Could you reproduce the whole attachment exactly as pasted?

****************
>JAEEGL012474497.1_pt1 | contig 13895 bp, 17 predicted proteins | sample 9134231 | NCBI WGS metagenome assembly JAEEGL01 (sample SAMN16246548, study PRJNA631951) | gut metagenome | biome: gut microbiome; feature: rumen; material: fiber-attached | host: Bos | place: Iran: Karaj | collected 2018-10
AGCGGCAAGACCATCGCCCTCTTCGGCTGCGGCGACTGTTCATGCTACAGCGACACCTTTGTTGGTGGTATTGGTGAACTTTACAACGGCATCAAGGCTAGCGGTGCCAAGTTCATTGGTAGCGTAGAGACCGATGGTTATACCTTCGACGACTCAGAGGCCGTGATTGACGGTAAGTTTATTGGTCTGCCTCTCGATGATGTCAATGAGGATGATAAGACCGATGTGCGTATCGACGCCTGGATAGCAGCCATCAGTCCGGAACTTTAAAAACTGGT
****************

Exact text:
>JAEEGL012474497.1_pt1 | contig 13895 bp, 17 predicted proteins | sample 9134231 | NCBI WGS metagenome assembly JAEEGL01 (sample SAMN16246548, study PRJNA631951) | gut metagenome | biome: gut microbiome; feature: rumen; material: fiber-attached | host: Bos | place: Iran: Karaj | collected 2018-10
AGCGGCAAGACCATCGCCCTCTTCGGCTGCGGCGACTGTTCATGCTACAGCGACACCTTTGTTGGTGGTATTGGTGAACTTTACAACGGCATCAAGGCTAGCGGTGCCAAGTTCATTGGTAGCGTAGAGACCGATGGTTATACCTTCGACGACTCAGAGGCCGTGATTGACGGTAAGTTTATTGGTCTGCCTCTCGATGATGTCAATGAGGATGATAAGACCGATGTGCGTATCGACGCCTGGATAGCAGCCATCAGTCCGGAACTTTAAAAACTGGT